World Vegetarian Day

I suppose it’s about time that I write something about one of my own lifestyle choices.  I enjoy a dietary way of living that most of my fellow Northeast Nebraskans don’t really comprehend.  I do not include the flesh of any animals in my diet. I’m acquainted with only a very few fellow vegetarians in my town.  Today, though, maybe some Nebraskans might read this to satisfy their curiosity.  Today is World Vegetarian Day.

Back in 1977, the North American Vegetarian Society established October 1st as their day of celebration and solidarity.  In 1978, the International Vegetarian Union endorsed the North American day.  In addition, the world organization began Vegetarian Awareness Month, aka Reverence For Life Month,  which ends on November 1st.  That day is World Vegan Day.

World Vegetarian Day and Vegetarian Awareness Month is all about promoting the joy, compassion, and life-enhancing values of vegetarianism.  Many people are unaware of the environmental, ethical, health, and humanitarian benefits that a vegetarian way of life brings to light.

Back in 1966, I didn’t know of any organized groups or efforts to promote vegetarianism.  I was only a 14-year-old boy who felt compassion for animals.  At that time, I was a budding environmentalist, too.  Because I was a dependent child with two responsible, caring parents, I had my work cut out for me. I had to go against their beliefs in order to initiate my vegetarian way of life.

I had enough self-awareness to realize that my folks might believe that I was only going through some sort of phase.  I didn’t want any sort of adversarial, conflict to pollute the way I eat.  I knew that I might be judged as displaying rebellious, adolescent tendencies by becoming a vegetarian.  Certainly, I was quite a handful of rebellion in those days, in other situations.

Mom was the most difficult person to convince, but she understood that if meat was placed on my dinner plate, it would remain untouched.  Dad was somewhat indifferent.  I think he believed it was wise to just humor me as I went through one more teenage fad.  In the end, I became my family’s sole vegetarian.

Right away, I felt relief in my mind that I was doing the planet and our fellow creatures right.  No more animals would be killed on my account.  In retrospect, I think a lot of my teenage angst went away after I followed through on that decision.  It was my first major personal lesson in global ethics.

Being vegetarian is a great way to learn forebearance with my fellow humans.  Many times, I’d be a mealtime guest at a relative or friend’s home.  Invariably the vegetarian question would arise.  I’d be asked something like, “But of course you eat chicken, don’t you?” I’d have to patiently explain that chickens are animals and that I don’t eat animal flesh.  That generally settled the question.

However, there were those who persisted. “Well, you certainly must enjoy fish, don’t you?”  I explained, “No, that would make me a pescetarian, someone who eats meat, but that meat would only be fish.  I am not a pescetarian.”  Once they understood, most folks adjusted quite well.

Meantime, I found out that there were many other people who became vegetarians because of ethical concerns.  I researched many groups and organizations to see if I could merge my deep concerns with those of other people.  I found some interest in animal rights groups, but kept in the closet about that.  Plenty of Nebraskans harbor deep negative views about such groups.  Yes, I used to be a card carrying member of PeTA.  We parted ways after I decided to better concentrate my political energy into different issues.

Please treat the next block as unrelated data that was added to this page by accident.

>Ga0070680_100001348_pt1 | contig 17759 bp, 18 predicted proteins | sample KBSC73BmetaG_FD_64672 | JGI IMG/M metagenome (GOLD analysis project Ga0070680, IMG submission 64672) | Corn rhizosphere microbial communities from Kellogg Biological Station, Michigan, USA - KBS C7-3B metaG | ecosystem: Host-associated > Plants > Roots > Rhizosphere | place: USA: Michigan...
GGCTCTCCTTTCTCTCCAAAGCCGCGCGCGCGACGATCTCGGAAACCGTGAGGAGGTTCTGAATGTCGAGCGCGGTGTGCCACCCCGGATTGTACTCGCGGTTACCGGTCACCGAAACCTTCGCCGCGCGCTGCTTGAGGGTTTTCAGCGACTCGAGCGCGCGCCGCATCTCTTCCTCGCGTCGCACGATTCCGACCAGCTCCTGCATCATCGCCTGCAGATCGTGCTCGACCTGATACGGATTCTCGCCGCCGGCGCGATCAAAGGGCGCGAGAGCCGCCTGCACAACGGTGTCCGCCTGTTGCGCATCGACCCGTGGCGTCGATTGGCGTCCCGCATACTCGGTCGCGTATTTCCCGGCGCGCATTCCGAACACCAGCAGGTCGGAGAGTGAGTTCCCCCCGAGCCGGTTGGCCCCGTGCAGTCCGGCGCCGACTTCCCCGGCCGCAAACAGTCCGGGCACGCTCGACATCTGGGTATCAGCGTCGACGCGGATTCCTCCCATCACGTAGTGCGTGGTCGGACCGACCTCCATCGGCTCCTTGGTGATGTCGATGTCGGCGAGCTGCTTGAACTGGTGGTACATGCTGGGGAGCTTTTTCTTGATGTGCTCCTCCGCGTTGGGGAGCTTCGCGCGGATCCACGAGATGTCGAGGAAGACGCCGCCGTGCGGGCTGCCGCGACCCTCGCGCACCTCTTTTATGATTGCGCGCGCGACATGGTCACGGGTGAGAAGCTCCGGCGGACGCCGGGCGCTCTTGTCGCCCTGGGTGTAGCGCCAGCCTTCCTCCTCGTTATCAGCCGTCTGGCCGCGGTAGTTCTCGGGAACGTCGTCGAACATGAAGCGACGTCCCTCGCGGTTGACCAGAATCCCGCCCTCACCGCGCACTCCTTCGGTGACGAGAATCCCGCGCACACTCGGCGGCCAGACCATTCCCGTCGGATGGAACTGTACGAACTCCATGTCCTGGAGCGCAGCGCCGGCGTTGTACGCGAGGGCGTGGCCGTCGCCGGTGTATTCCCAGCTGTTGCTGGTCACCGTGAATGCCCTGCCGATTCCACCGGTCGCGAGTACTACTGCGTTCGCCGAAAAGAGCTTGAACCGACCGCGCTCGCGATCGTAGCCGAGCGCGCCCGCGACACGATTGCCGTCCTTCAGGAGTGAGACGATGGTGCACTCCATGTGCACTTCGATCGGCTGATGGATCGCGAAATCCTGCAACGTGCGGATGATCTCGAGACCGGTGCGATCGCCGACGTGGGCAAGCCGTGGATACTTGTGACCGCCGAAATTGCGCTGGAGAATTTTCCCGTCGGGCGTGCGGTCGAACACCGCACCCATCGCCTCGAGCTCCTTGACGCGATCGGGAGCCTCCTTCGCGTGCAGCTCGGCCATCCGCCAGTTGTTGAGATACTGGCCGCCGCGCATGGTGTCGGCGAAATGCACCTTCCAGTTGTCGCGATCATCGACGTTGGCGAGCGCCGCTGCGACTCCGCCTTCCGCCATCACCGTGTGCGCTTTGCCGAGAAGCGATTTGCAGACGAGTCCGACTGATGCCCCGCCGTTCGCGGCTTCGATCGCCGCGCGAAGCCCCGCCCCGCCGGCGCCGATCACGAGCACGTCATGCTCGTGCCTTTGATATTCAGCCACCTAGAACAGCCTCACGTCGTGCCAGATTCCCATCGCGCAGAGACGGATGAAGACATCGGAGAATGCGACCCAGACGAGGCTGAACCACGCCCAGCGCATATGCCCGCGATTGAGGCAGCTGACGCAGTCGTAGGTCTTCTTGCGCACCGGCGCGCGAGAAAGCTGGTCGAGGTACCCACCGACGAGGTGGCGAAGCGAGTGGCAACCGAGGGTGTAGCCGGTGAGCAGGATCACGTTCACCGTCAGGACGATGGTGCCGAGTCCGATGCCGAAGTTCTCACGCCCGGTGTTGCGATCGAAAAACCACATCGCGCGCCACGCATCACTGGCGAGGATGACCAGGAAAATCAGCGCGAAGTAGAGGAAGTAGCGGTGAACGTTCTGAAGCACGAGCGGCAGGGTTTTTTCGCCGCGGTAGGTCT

I still find an abiding interest and curiosity in Deep Ecology, Animal Welfare and Buddhist Vegetarianism.  I finally found an ethical community to my liking when I began participating in Buddhist organizations and befriended several monks of various schools.

Now that I’m much older, I’m coming around to the desire to explore the health enhancing benefits of a vegetarian lifestyle more and more.  It’s just as easy to fall into unhealthy food choices as carnivorous eaters do.  I have middle age spread, so it’s past time to get serious about weight loss.

A few times each year, I go on a week long vegan diet.  It’s more difficult and more expensive to do this in my part of Nebraska than in many other locations.  I revert to my ovo-lacto vegetarian diet in short order because it’s easier and works for me.

There are lingering ethical concerns about dairy and eggs about which I think.  I buy free range eggs and use dairy from known organic sources to ease my conscience.  My long term goal is to become vegan.  To do so will take a lot of thought and planning.

I’m glad you got this far through this capsule account about my vegetarian lifestyle.  Perhaps you can experiment today and this month with more vegetarian meals.  I hope you can also raise your vegetarian awareness by looking into the ethics and morality of vegetarianism.


The Blue Jay of Happiness likes a well balanced diet of seeds, grains and garlic bread.

About swabby429

An eclectic guy who likes to observe the world around him and comment about those observations.
This entry was posted in Controversy, cultural highlights, Health, Youth and tagged , , , , . Bookmark the permalink.

4 Responses to World Vegetarian Day

  1. wartica says:

    Happy vegetarian’s day to you as well 🙂

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